July 4th, 2019
My intuition concerning a 4th wave of demand for voluntary market carbon offsets has been confirmed! It is refreshing to see that there is a consumer response, even if it is only nascent, to the scientific outcry from the IPCC’s october 2018 presentation. In the midst of the relentless increase of carbon emissions and the climate tone-deaf building boom along the Atlantic coastline, it is great to see that there is a drop of sense and reason starting to bubble up from consumers. What is the pertinence of this demand for voluntary market carbon offsets outside of normal regulatory constraints to face the climate change challenge?
Without getting into the details, here is a brief history of the demand for voluntary carbon market credits:
1st wave (pre-2008): the Kyoto Protocol brings about the use of Clean Development Mechanisms (CDM) and one of the first regulated Cap & Trade markets, the European EU-ETS is born and with it the demand for carbon credits.
2nd wave (2008-2012): this period is marked by the rise and fall of the voluntary market, specifically the Chicago Climate Exchange (CCS), the operation of EU-ETS, the 2008 financial crisis, the failure of the US to implement a national Cap & Trade market, the election of governor Brown in California and his support for the Western Climate Initiative (in which California and Quebec still participate today) and the dramatic end of the EU-ETS.
3rd wave (2013-2018): in this period we saw the European market stagnation, the beginning of the WCI, the 2015 Paris Accords, the implementation of national contributions (NDC) and market stabilization which allowed the EU-ETS to make a comeback.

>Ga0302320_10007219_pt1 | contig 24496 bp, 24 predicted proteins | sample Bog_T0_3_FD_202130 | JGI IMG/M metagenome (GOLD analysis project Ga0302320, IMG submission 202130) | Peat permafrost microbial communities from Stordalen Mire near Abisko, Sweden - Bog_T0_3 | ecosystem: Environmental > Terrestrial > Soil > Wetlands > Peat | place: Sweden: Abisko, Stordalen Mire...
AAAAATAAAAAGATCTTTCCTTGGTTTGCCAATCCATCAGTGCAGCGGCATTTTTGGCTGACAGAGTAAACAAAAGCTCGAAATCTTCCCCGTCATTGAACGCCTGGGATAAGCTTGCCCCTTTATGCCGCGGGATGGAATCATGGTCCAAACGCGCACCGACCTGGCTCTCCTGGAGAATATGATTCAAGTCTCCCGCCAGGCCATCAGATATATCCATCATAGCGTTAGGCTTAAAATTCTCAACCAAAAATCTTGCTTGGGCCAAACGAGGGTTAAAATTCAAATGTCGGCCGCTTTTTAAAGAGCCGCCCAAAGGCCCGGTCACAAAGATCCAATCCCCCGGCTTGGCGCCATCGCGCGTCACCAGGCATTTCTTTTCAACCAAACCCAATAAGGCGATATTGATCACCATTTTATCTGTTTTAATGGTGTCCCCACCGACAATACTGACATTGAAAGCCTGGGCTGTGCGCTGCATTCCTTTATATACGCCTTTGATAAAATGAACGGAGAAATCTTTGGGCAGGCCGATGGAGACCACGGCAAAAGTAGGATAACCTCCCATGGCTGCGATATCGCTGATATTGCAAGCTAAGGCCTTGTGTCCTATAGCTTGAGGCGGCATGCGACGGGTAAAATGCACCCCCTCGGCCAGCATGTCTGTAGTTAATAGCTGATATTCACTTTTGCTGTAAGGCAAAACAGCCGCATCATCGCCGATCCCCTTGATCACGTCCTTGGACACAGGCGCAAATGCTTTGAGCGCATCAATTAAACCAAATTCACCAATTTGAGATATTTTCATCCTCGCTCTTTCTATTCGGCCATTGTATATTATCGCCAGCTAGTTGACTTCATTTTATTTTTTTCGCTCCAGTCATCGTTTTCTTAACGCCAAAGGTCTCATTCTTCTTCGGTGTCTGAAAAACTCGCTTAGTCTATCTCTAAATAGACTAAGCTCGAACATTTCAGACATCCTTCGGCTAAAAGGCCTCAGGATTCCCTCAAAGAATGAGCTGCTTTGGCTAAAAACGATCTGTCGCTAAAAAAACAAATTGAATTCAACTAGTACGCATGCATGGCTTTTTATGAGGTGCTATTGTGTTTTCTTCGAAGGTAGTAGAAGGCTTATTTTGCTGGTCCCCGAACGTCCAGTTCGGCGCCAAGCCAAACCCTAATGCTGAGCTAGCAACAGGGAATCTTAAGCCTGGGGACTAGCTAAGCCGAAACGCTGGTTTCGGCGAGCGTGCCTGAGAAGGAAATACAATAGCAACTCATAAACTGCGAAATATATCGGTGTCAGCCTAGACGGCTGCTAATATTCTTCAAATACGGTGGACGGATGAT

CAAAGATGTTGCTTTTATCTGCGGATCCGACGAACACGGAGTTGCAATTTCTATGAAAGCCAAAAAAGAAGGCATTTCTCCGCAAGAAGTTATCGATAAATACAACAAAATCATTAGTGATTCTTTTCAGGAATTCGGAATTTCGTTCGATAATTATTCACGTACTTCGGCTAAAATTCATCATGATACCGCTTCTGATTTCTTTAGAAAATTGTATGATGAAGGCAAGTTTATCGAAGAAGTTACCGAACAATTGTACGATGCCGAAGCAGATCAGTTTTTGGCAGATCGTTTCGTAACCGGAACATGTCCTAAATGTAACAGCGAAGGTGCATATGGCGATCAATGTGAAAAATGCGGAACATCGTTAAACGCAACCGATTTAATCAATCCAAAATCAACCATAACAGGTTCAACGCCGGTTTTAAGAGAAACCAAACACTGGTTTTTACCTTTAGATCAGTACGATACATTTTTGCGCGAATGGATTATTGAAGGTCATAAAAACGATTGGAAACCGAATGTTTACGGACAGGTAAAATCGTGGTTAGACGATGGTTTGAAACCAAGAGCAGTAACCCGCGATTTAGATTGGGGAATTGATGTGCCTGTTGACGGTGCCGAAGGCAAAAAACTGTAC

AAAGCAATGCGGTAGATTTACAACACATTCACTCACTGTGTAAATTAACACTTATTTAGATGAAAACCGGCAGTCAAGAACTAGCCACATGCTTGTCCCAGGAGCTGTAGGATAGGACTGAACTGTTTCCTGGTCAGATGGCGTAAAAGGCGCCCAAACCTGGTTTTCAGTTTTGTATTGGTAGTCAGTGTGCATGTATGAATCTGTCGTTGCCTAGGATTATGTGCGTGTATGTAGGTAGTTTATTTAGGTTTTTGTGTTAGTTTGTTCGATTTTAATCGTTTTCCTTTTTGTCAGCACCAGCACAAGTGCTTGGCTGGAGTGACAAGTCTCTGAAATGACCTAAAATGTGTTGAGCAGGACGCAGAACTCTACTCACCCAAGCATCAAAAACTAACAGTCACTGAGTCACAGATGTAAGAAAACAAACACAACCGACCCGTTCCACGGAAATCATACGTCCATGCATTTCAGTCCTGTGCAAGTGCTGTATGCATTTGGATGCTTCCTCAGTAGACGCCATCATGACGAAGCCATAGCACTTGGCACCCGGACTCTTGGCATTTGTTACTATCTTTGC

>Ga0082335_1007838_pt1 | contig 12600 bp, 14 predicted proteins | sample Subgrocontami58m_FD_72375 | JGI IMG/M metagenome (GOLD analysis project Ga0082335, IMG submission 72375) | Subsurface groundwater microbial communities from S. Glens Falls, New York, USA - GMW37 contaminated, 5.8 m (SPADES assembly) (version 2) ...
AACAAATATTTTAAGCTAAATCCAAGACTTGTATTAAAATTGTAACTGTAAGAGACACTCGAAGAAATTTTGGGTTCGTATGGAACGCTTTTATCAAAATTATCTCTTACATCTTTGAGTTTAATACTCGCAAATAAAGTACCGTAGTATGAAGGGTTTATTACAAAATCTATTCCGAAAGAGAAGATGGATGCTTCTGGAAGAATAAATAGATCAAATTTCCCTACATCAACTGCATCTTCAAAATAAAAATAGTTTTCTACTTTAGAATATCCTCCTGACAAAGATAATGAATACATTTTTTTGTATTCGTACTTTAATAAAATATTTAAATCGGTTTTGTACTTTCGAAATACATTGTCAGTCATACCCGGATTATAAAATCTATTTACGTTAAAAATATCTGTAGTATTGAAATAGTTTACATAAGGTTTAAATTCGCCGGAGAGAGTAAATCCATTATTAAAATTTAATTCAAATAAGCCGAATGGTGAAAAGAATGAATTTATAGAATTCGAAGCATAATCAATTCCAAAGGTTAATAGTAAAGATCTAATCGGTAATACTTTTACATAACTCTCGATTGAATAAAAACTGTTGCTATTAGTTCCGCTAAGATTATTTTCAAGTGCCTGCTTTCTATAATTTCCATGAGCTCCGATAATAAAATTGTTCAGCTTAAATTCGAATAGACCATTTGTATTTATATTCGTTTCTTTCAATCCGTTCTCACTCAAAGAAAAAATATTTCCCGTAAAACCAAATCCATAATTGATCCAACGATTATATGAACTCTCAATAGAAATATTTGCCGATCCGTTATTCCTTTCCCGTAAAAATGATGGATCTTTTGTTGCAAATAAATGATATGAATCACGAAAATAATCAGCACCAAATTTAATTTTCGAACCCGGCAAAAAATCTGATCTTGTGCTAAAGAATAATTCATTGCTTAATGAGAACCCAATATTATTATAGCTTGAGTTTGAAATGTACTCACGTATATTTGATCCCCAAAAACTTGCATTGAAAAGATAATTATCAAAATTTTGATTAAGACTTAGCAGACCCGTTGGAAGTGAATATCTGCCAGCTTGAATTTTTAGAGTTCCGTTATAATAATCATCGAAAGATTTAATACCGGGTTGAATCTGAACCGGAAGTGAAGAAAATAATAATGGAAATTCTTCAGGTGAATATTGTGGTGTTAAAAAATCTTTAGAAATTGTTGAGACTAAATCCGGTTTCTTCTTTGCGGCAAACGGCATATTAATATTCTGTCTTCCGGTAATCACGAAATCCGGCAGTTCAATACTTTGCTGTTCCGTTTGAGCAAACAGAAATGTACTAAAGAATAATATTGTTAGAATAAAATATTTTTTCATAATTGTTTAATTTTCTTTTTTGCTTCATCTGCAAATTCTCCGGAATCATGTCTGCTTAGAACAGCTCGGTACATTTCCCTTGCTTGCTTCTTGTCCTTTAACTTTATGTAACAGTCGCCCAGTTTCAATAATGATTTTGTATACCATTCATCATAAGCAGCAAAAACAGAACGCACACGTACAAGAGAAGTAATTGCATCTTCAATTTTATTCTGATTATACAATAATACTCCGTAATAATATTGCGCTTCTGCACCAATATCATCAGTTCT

4th wave (2019- ): a market increase in financial institutions declaring zero carbon goals, the implementation of online transactional platforms for voluntary carbon market trading and the beginning of block chain technologies.
The graphic below, produced by Ecosytem Marketplace, allows us to see these four waves clearly, without focusing on the secondary broker’s market and reseller
The actual economic and political policies in place are having a difficult time responding to the increasing and urgent demand for the reduction of GHGs of 45% by 2030 (2010 reference). One of the climate mantras of the World Bank since 2014 has been «Put a price on carbon». The World Bank reminded us that there were two ways to do this: Emission Trading Systems (ETS) or Cap & Trade and, a second mechanism, carbon taxes. These two mechanisms must both be implemented by government policies. According to the expert Michael Mehling of MIT, actual government climate policies are inadequate and insufficient, “ To me, all this reflects the fact that climate policies around the globe, despite some limited pockets of progress, remain woefully inadequate” . Already, we are seeing American politicians stepping up and positioning themselves more forcefully in response to the general world climate outcry, such is the case with the Green New Deal (GND).
For the past five years, these two mechanisms are accompanied by other regulatory policies, for example, in the car industry, governments are offering rebates on electric vehicles and imposing higher emissions standards every year. In addition, important pension funds and financial institutions are sending clear signals that they are moving towards serious carbon offsetting solutions and zero carbon goals. This slow divesting of carbon includes the use of coal, as well as the exploration and extraction of new fossil fuels such as those in Norway.
As part of this general movement, propelled by civil society, we see that this 4th wave of consumer demand for carbon offsets from the voluntary market is originating from both the bottom and the top rungs of society. There is currently enough room around the social cost of carbon which undulates between US$ 40 to US$ 80/tCO2ee versus the current carbon prices fixed by governments (as illustrated by the graph below). This graph allows us to see the evolution of carbon prices on various Cap & Trade systems which, in 2018, the unit prices were inferior to US$ 30/tCO2ee, which is considerably lower than the lowest range of the social cost of carbon.
Réf : ICAP ($/tCO2e from 2010 up to 2018)